My 1983 Appalachian Trail Hike in Photos


I wrote a ton in words in my journal as I hiked the Appalachian Trail. I also shot a ton of Kodachrome slides in that pre-digital age. I've scanned all my old AT slides and posted them with short text blurbs connecting them to their parts of the story. I'd never tried to connect all these slides with all these words before. It helped me remember details of that long-ago hike in new ways. These pages are a chronological visual journal of the hike. Probably one of the oldest thru-hikes on the Internet to get one.


More pics from my 1983 Appalachian Trail hike. Table of Contents is here.


Whitetop Laurel Creek Gorge, VA - Pine Mountain, VA

Still in Chapter 7 of my Appalachian Trail book. Late afternoon on June 9, 1983, I began a long climb up Whitetop, the second-tallest mountain in Virginia.

Extensive meadows covered the crest near the summit. I trod open grasslands beneath a hazy, whitewashed sky and felt my flagging spirits revive a little. It was a great place for me to be at that moment.

Ahead lay Mount Rogers, the tallest mountain in Virginia, and more vast expanses of grassy, open ridge crest. That was a climb and ridge walk for tomorrow.


I had the first rattlesnake encounter of my hike while walking down into the gap between Whitetop Mountain and Mount Rogers.  At the end of an exhausting and eventful day, I made a bigger impression on him than he on me.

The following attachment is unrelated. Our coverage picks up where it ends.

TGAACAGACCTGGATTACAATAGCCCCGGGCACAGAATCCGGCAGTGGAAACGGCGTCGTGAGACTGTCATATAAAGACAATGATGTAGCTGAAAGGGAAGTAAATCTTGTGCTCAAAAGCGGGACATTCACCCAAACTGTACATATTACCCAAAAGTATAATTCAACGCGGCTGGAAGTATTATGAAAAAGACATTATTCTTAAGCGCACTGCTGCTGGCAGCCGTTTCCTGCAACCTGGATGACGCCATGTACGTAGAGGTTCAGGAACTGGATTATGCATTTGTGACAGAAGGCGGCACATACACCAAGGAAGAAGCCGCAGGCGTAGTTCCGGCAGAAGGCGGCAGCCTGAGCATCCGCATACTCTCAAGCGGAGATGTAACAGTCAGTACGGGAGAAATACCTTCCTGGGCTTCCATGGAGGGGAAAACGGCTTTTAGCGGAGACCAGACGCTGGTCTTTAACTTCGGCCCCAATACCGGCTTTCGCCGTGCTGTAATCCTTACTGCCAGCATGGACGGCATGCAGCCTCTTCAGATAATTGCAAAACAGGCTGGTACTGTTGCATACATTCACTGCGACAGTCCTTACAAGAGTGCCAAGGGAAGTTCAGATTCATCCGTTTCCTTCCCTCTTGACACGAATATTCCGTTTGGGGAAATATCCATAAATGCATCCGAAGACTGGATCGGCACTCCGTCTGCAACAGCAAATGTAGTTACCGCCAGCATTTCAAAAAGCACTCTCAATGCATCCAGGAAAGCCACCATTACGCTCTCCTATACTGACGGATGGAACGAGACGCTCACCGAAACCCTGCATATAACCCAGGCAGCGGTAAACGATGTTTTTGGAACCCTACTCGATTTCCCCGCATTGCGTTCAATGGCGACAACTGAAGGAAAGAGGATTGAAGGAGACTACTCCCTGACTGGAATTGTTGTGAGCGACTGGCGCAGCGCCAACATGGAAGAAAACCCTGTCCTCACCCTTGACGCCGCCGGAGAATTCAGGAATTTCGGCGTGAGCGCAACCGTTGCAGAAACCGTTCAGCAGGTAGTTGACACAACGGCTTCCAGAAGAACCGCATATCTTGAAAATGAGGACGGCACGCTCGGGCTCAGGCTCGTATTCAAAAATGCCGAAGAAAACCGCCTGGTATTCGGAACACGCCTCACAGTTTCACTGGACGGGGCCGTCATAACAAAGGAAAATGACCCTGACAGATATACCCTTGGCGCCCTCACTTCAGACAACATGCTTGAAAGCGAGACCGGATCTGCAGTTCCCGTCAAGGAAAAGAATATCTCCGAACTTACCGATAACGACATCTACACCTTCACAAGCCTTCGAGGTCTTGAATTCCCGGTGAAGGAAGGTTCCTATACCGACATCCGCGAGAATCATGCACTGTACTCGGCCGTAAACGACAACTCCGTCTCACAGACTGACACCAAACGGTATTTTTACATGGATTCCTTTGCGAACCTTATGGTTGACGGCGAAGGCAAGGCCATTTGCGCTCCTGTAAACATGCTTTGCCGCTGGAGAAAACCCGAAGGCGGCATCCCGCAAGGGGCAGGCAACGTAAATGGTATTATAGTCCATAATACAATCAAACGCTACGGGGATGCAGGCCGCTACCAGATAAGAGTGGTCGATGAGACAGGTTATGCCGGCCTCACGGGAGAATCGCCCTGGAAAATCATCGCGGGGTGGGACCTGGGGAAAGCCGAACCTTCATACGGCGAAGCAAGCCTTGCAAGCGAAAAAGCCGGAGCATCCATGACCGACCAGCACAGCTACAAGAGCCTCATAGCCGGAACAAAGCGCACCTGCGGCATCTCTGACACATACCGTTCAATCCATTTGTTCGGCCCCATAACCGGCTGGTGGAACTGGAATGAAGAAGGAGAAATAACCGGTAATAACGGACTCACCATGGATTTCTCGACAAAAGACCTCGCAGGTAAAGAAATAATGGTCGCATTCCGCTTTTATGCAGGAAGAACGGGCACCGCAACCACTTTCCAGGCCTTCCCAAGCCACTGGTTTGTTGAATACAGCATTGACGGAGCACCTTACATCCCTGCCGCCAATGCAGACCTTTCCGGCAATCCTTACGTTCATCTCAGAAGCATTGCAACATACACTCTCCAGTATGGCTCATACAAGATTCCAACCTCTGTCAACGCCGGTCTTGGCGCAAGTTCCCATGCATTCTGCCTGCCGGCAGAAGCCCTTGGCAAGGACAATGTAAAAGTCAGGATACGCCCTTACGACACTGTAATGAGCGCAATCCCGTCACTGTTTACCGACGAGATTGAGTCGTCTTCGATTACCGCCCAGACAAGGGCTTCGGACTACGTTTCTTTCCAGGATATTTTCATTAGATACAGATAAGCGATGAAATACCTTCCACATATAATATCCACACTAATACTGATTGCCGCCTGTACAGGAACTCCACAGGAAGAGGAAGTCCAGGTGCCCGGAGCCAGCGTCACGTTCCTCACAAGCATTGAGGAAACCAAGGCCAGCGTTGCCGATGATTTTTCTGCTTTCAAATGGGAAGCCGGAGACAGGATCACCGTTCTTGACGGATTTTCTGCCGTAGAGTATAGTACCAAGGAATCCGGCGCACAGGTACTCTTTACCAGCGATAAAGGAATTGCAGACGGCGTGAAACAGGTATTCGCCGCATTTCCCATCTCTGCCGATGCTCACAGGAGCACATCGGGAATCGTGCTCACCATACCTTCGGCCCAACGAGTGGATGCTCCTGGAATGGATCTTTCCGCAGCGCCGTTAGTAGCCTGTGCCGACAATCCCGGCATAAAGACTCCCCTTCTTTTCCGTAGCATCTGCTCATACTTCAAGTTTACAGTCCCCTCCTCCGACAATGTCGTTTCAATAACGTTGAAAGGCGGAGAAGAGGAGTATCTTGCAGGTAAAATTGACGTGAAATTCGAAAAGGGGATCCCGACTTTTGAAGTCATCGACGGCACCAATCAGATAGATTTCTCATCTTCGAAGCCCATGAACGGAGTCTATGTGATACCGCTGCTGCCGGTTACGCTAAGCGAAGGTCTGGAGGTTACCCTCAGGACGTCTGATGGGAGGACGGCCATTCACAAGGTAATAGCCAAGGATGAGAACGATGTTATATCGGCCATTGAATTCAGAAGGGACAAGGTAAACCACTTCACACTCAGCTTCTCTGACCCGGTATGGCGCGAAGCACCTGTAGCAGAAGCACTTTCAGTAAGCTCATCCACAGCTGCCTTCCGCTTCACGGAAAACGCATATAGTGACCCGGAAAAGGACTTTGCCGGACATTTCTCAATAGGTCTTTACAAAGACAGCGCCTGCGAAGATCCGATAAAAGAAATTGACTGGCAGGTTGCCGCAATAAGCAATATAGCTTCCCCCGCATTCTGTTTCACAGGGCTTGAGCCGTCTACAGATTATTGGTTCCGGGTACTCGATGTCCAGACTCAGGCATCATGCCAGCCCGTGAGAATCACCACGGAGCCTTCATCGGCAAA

I spent the night in Deep Gap Shelter on a forested slope of Mount Rogers. I had the place all to myself, which gave me plenty of time to miss friends both old and new. I was 935 AT miles from my home state Connecticut, as I lay there that night in southwestern Virginia.


Still June 9, 1983, and Chapter 7 of my story.

The next morning, June 10, 1983, brought even nicer weather than the previous day. I spent the day under a deep blue sky wandering a high green country of forest and rocky pastures encompassing Mount Rogers and its surroundings.

I was all over the place June 10 on side trails exploring the magnificent Virginia Highlands. These were among the last truly spectacular mountains over which the AT passed before reaching New England.

The AT further north in Virginia along the Blue Ridge and through Shenandoah parallels the Blue Ridge Parkway and Skyline Drive, which diminishes the hiking experience. Many stretches approach spectacular, but there's nothing like this.

Mount Rogers, the highest mountain in Virginia, dominated the morning views.


Still June 10, 1983. Still Chapter 7.

My first side trip of the day began less than a mile from the shelter. The Appalachian Trail began following a long fence line, on the other side of which a sprawling, grassy field slanted far down the mountainside.

The fence and the field were also on National Forest land. The United States Forest Service allows farmers to graze cattle in these fields in the summertime in order to prevent them from becoming overgrown.

I spent the best part of an hour wandering off the trail all over that field taking photographs and enjoying the Views.


Still June 10, 1983. Still Chapter 7.

Green farming valleys carved an intricate web through mountains and foothills stretching out into the distance with Whitetop, Mount Rogers, Wilburne Ridge, and all of the surrounding peaks rising in the foreground.

Unlike the Roan Highlands, the open fields throughout the Mount Rogers area did not seem to be natural balds. In places which hadn't been grazed recently, thick scrub covered the landscape.